The Bill also creates “uncertainty around ownership and royalties” by permitting free re-use and therefore threatening production investment, the letter adds.

According to the missive, the Bill is “vague and imprecise”, and will need to be tested in courts over several years “requiring content creators to fight to defend rights that should be theirs automatically”, which will be costly and time-consuming.

Even where jobs aren’t lost, the Bill will cause loss of income to working creatives, the coalition says. “This will remove the incentive to write, produce and publish works, since the Bill allows [work] to be copied and republished with impunity, often free of charge.”

Big tech companies will cash in

Related to this is concern over the benefit to international tech corporations, who – according to the coalition – will be able to access and republish creative and research work without having to pay fair royalties or usage fees, and then monetise this content by licensing it or selling advertising around it, without the original creators seeing a cent.

Lastly, the writers say, South Africa’s body of knowledge will be reduced rather than increased. “When the publication of academic writing and research no longer pays, South African writers will stop writing, and publishers will stop publishing. This will mean less South African publishing will be available,” they argue.

“Imported foreign material will fill the gap, leaving our students to learn generic ideas from the global north, not strictly applicable to the African and South African situation.”

Dismissals require relevant evidence

By Ivan Israelstam, chief executive of Labour Law Management Consulting 

Even if an employee has committed murder, dismissal will not be upheld by the CCMA or a bargaining council where there was insufficient evidence brought to prove guilt.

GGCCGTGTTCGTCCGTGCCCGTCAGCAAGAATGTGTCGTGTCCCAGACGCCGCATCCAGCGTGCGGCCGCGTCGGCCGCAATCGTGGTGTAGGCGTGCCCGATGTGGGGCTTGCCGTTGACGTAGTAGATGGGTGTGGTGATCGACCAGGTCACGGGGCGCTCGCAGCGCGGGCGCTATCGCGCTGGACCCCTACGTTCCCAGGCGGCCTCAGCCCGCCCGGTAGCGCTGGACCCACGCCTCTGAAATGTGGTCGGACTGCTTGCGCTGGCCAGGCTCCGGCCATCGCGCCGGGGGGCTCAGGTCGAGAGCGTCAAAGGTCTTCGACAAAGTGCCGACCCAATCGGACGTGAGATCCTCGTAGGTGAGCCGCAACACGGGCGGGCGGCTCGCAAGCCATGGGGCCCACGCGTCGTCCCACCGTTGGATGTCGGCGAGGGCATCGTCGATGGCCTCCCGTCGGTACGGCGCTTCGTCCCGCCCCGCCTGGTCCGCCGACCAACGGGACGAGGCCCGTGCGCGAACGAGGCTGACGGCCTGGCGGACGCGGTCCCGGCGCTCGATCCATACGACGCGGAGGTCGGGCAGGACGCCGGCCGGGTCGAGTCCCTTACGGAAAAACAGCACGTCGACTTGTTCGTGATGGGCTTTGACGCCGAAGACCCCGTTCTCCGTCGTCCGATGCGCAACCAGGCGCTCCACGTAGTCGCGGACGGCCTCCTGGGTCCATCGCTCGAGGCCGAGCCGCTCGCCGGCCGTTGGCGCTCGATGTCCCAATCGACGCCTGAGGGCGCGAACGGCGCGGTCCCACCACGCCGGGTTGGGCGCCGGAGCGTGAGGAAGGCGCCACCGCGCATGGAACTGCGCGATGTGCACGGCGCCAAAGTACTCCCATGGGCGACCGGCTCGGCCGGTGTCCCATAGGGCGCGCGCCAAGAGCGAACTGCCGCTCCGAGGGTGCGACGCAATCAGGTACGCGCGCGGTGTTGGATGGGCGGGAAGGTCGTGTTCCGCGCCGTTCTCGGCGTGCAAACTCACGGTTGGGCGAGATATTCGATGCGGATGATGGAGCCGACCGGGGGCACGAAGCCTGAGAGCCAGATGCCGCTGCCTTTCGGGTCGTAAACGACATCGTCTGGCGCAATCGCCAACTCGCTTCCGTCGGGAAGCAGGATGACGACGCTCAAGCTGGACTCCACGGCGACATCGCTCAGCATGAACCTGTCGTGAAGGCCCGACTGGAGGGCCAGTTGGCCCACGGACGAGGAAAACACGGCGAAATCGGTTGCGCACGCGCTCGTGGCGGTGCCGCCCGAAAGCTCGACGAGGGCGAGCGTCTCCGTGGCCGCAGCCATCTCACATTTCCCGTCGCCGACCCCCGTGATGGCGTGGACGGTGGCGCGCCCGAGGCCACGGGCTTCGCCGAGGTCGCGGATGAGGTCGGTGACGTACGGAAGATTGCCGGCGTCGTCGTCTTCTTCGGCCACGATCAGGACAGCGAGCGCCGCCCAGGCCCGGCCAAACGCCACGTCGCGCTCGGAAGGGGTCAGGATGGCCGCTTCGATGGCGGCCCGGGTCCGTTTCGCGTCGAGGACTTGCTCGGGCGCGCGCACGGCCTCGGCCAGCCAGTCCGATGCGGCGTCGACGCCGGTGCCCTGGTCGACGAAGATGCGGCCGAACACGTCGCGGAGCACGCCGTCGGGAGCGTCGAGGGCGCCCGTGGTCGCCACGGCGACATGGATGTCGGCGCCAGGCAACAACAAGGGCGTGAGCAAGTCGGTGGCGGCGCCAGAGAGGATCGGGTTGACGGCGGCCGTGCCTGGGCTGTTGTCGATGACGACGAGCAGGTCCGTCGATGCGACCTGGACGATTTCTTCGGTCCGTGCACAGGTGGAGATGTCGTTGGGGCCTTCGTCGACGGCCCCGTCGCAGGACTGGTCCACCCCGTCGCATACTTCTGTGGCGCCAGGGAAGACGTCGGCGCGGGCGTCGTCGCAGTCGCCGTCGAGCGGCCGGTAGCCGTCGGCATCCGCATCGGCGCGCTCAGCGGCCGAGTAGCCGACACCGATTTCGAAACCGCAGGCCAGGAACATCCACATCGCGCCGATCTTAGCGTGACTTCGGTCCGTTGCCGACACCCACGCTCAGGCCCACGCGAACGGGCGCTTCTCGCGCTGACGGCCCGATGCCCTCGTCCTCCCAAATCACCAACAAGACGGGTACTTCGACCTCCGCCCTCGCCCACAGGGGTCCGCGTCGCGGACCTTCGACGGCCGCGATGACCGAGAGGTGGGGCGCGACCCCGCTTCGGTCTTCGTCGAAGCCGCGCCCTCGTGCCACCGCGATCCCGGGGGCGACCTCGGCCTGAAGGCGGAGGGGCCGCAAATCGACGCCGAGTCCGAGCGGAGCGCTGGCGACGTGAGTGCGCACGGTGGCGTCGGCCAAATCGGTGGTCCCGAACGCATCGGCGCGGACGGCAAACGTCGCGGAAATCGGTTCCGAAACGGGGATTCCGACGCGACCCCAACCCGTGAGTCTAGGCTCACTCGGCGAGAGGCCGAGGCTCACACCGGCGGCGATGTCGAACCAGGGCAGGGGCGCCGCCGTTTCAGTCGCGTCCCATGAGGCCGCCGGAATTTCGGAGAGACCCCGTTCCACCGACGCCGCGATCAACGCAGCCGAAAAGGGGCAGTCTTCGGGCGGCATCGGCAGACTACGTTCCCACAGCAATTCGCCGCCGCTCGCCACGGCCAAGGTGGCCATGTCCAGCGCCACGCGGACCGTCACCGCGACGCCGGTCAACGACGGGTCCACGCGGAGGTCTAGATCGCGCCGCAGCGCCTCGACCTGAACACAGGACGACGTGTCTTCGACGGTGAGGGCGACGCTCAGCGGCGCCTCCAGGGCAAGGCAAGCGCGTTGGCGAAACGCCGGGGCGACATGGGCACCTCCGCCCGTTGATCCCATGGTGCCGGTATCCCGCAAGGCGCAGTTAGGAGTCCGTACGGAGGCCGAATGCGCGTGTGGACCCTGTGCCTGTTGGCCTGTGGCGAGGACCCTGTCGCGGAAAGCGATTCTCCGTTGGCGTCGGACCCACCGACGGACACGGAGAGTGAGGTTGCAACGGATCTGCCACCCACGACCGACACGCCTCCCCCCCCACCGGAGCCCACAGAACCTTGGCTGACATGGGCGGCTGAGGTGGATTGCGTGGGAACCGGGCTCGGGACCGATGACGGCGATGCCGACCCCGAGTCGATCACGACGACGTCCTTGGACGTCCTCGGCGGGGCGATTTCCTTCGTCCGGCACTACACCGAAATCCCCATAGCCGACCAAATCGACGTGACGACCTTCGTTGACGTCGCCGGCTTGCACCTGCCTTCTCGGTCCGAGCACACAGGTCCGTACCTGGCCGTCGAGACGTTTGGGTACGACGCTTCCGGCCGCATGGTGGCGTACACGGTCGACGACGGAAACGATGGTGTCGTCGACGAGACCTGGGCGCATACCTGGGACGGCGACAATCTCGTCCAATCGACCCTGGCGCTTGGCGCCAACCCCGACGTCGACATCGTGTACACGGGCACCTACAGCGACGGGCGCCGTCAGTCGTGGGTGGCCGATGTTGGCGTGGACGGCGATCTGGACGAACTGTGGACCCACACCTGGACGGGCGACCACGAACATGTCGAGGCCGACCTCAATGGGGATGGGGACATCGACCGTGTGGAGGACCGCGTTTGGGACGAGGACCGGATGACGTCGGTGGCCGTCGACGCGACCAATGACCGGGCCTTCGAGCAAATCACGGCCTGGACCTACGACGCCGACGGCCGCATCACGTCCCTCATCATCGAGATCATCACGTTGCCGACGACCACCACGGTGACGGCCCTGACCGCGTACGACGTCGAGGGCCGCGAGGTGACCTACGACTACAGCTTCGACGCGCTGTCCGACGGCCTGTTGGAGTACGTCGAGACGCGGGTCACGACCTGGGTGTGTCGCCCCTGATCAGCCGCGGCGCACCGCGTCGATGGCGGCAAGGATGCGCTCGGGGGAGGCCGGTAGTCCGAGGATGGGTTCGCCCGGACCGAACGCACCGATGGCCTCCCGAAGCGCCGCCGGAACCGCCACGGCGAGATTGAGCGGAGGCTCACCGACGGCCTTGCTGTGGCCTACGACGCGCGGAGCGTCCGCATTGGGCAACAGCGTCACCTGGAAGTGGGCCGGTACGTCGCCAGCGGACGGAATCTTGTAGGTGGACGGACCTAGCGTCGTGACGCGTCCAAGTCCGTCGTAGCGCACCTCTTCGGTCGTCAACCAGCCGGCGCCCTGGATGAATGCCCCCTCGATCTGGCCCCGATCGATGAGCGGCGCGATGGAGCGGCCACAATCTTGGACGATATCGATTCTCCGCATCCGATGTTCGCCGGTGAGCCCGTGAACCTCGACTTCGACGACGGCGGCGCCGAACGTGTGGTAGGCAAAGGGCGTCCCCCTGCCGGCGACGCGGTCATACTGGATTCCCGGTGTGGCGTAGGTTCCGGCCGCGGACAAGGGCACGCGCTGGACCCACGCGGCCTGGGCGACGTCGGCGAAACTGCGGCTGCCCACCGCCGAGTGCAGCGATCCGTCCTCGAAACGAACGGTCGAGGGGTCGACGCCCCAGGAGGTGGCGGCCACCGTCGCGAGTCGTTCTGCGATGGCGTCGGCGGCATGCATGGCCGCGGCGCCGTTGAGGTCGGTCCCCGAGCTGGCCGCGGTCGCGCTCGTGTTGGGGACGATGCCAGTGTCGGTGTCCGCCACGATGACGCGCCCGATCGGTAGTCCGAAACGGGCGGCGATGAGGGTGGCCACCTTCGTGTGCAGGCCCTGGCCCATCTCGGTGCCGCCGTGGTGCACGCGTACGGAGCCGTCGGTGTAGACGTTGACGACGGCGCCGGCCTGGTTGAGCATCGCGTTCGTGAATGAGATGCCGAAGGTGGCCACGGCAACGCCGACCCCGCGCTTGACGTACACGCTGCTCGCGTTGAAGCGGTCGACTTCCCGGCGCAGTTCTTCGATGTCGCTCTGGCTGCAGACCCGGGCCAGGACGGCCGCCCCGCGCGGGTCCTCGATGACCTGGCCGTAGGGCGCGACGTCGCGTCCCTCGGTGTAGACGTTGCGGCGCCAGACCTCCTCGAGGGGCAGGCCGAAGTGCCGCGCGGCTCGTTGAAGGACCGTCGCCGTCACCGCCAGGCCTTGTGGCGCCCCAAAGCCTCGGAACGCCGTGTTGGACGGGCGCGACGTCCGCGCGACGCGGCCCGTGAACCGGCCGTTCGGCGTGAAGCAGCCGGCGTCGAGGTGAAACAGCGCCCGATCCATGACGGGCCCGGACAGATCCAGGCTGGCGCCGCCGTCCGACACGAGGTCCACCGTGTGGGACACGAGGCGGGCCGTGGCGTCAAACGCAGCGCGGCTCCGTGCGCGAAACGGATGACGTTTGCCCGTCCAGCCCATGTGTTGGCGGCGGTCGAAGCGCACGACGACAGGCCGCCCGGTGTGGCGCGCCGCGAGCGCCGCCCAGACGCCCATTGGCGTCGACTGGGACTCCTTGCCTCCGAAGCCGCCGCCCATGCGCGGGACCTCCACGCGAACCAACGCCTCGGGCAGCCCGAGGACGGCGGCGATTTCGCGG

Providing convincing proof of guilt is a factual and skilful exercise requiring:

  • Testimony that is not contradictory;
  • Evidence that, after having been challenged by the accused employee, still holds water;
  • Documents that are validated and that clearly show up the employee’s misconduct;
  • Evidence that is corroborated by other evidence;
  • Testimony from credible witnesses;
  • Evidence derived from thorough and honest investigation; and
  • Evidence that makes the truth look like the truth.

Thus, proving one’s case depends on the bringing of evidence that will persuade the presiding officer that one’s allegations or claims are true and genuine.

However, it is not enough to bring strongly supported or incontrovertible evidence. Parties need to further ensure that the evidence they bring is relevant to the case.

For example, if an employer wishes to convince an arbitrator that an employee stole petty cash it is pointless for the employer to bring solid proof that the employee’s work performance is poor because this is irrelevant.

At the same time it is most infuriating for parties who have gone to the trouble of collecting genuine, solid and relevant evidence only to see the arbitrator ignore this evidence.

Fortunately the parties do have recourse to the Labour Court if a CCMA arbitrator disallows or ignores relevant and legally permissible evidence in making his/her award.

It is not always easy for the presiding officer to decide if evidence is relevant or not because:

• the presiding officer may nor be properly trained to be able to understand what is and is not relevant.

• of lack of clarity of the evidence itself.
• the evidence may only be indirectly relevant to the case. For example, the employee may have been dismissed for poor performance of his/her work. However, the employee might tell the arbitrator that the employer has been victimising him/her for weeks on end. While this seems, on the surface, to be irrelevant, the employee may be able to show that it was the victimisation that caused the poor performance or that the poor performance allegations are false and are part of the victimisation campaign.

It is therefore crucial that parties ensure that they bring their evidence in such a comprehensive, clear and persuasive manner that it cannot be ignored by a fair arbitrator or disciplinary hearing chairperson.